Domestic Disturbance Review

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Frank's ex-wife is about to marry a rich industrialist called Rick. His son, Danny, doesn't like Rick, and hides in his car one night when he goes on a business trip. There, he witnesses Rick commit murder - but with a history of lying, the only person who will believe him is Frank, who does some investigation of his own.


John Travolta's increasingly erratic career path continues to be, well, erratic with Becker's latest cod-Hitchcock thriller. In short, it gets the domestic right, then woefully falls apart courtesy of the disturbance.

Travolta is a boat-building father whose ex-wife is about to marry Vaughn, the new big cheese in town. That is, until his son (Matt O'Leary) spies his stepdad-to-be kill an old colleague. But he's a troubled kid, known to lie – who will believe him?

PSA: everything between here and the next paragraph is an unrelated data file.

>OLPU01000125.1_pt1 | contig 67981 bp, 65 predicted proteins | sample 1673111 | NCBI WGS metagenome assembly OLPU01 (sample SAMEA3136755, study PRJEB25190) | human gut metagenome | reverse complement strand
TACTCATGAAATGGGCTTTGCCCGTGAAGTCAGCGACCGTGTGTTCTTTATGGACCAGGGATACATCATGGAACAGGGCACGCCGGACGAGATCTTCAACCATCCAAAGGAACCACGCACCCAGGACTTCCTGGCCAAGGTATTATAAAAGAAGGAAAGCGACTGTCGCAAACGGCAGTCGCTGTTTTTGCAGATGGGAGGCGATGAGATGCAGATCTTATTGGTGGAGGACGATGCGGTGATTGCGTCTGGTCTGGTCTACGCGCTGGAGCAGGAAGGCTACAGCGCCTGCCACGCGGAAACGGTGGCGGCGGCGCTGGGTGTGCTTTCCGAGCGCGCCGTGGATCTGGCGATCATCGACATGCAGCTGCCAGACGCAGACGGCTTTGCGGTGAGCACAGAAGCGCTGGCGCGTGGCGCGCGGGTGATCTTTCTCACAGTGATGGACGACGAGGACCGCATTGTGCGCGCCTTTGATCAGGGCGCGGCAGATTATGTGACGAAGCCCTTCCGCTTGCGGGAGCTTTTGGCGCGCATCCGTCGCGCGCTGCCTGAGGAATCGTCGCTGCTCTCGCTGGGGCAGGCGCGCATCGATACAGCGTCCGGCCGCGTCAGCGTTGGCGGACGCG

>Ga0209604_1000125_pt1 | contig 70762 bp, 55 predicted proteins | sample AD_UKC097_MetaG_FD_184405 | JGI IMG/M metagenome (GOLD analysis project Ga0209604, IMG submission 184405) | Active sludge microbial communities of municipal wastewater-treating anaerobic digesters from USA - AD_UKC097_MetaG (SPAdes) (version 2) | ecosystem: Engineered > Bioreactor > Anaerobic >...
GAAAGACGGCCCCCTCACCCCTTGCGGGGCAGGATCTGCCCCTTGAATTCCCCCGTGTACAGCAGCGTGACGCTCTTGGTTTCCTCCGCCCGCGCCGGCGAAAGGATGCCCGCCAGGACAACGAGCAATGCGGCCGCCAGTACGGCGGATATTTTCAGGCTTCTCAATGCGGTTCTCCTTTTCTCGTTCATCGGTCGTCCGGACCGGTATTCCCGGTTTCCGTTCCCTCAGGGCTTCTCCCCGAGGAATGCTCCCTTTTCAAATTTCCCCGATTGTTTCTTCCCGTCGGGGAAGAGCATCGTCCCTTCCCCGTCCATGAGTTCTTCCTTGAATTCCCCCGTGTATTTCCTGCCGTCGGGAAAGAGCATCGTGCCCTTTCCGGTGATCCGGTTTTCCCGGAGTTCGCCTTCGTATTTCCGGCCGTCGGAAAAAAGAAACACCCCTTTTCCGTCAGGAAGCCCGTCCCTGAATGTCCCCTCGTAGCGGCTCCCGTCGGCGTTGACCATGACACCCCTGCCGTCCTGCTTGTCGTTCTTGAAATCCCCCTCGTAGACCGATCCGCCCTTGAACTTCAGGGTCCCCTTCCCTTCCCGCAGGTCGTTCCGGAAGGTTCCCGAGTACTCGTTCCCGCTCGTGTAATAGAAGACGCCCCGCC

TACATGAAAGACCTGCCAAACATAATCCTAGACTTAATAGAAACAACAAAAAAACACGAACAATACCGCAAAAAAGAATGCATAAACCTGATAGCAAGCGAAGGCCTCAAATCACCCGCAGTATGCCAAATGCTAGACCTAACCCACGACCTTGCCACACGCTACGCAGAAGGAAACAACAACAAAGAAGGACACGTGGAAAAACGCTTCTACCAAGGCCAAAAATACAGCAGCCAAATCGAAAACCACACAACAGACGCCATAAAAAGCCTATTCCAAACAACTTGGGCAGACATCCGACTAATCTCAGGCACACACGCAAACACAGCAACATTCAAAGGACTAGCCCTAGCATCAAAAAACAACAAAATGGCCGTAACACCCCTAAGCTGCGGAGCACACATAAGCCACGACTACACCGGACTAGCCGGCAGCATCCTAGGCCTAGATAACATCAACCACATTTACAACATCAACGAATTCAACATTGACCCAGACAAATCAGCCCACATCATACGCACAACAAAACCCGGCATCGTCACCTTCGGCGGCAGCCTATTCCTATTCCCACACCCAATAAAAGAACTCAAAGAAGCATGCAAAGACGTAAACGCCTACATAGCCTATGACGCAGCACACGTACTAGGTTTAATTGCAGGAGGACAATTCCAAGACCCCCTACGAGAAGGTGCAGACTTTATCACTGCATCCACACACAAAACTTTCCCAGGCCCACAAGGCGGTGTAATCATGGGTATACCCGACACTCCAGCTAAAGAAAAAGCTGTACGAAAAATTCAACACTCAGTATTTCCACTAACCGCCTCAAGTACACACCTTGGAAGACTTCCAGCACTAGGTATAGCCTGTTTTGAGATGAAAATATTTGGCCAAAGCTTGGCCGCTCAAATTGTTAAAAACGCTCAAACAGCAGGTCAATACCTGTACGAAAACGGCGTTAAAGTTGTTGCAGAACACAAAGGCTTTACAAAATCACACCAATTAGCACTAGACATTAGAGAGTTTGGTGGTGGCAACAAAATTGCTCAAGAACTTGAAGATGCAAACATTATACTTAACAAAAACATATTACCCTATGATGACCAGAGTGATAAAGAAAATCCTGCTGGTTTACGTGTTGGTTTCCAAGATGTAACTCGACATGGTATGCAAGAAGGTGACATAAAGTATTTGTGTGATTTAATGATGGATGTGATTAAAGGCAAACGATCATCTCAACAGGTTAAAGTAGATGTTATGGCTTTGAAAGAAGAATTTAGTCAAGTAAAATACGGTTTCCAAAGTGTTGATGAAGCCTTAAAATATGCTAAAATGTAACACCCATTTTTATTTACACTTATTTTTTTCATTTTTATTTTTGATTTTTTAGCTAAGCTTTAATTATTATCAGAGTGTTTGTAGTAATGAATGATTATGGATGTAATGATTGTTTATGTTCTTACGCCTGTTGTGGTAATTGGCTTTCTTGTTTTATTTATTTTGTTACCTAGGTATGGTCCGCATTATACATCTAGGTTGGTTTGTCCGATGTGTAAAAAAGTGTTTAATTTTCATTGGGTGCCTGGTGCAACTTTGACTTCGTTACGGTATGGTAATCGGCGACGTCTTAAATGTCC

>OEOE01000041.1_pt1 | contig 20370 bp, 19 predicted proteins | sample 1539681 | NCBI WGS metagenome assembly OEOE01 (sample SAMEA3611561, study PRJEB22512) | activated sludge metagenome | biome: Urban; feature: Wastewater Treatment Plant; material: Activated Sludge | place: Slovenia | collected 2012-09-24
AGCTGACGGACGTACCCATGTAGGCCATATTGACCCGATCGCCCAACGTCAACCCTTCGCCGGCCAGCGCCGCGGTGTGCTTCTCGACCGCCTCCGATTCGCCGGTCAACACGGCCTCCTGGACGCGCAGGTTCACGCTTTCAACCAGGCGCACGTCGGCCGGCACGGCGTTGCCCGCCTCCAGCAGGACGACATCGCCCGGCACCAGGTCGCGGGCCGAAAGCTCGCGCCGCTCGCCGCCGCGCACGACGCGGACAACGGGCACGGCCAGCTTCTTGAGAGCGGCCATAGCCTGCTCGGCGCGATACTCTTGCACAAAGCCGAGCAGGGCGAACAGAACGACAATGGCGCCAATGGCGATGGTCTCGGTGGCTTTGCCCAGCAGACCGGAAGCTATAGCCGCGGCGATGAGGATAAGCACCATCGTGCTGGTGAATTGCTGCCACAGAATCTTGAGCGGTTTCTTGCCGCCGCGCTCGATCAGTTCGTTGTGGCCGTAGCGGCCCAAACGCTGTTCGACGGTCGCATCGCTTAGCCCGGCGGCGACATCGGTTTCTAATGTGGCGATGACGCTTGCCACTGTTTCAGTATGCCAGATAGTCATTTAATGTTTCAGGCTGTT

Becker's film manages to capture very well that sense of genuine parental paranoia when some unknown quantity moves into the family home, and this is where Travolta delivers the goods with his usual panache. Then the movie decides to turn itself into a Hitchcock parody, complete with faux-Bernard Herrmann score. Big mistake.

The performances are decent, but the premise is only so-so, and Becker's attempts to elevate the film backfire.